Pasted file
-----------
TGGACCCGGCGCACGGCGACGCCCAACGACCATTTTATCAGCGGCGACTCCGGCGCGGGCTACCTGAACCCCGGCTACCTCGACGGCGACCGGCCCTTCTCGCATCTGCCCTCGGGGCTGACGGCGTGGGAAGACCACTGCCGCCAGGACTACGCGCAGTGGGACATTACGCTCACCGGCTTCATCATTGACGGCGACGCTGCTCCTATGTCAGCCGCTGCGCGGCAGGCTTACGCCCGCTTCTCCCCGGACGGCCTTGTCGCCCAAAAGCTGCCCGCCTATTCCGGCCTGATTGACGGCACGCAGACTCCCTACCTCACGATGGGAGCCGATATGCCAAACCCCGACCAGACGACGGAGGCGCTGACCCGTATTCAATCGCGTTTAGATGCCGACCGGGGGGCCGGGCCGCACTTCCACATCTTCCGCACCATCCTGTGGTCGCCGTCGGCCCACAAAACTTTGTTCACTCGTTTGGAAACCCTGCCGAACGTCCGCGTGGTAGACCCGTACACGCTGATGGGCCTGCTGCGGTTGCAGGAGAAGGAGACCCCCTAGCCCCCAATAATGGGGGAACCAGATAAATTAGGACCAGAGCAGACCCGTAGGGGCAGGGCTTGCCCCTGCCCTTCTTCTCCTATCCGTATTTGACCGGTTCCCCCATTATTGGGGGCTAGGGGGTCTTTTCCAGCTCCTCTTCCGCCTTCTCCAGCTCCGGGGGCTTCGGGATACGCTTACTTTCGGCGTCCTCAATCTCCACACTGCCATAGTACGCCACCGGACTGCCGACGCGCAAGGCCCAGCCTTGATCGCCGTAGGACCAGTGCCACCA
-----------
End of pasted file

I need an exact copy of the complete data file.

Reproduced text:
TGGACCCGGCGCACGGCGACGCCCAACGACCATTTTATCAGCGGCGACTCCGGCGCGGGCTACCTGAACCCCGGCTACCTCGACGGCGACCGGCCCTTCTCGCATCTGCCCTCGGGGCTGACGGCGTGGGAAGACCACTGCCGCCAGGACTACGCGCAGTGGGACATTACGCTCACCGGCTTCATCATTGACGGCGACGCTGCTCCTATGTCAGCCGCTGCGCGGCAGGCTTACGCCCGCTTCTCCCCGGACGGCCTTGTCGCCCAAAAGCTGCCCGCCTATTCCGGCCTGATTGACGGCACGCAGACTCCCTACCTCACGATGGGAGCCGATATGCCAAACCCCGACCAGACGACGGAGGCGCTGACCCGTATTCAATCGCGTTTAGATGCCGACCGGGGGGCCGGGCCGCACTTCCACATCTTCCGCACCATCCTGTGGTCGCCGTCGGCCCACAAAACTTTGTTCACTCGTTTGGAAACCCTGCCGAACGTCCGCGTGGTAGACCCGTACACGCTGATGGGCCTGCTGCGGTTGCAGGAGAAGGAGACCCCCTAGCCCCCAATAATGGGGGAACCAGATAAATTAGGACCAGAGCAGACCCGTAGGGGCAGGGCTTGCCCCTGCCCTTCTTCTCCTATCCGTATTTGACCGGTTCCCCCATTATTGGGGGCTAGGGGGTCTTTTCCAGCTCCTCTTCCGCCTTCTCCAGCTCCGGGGGCTTCGGGATACGCTTACTTTCGGCGTCCTCAATCTCCACACTGCCATAGTACGCCACCGGACTGCCGACGCGCAAGGCCCAGCCTTGATCGCCGTAGGACCAGTGCCACCA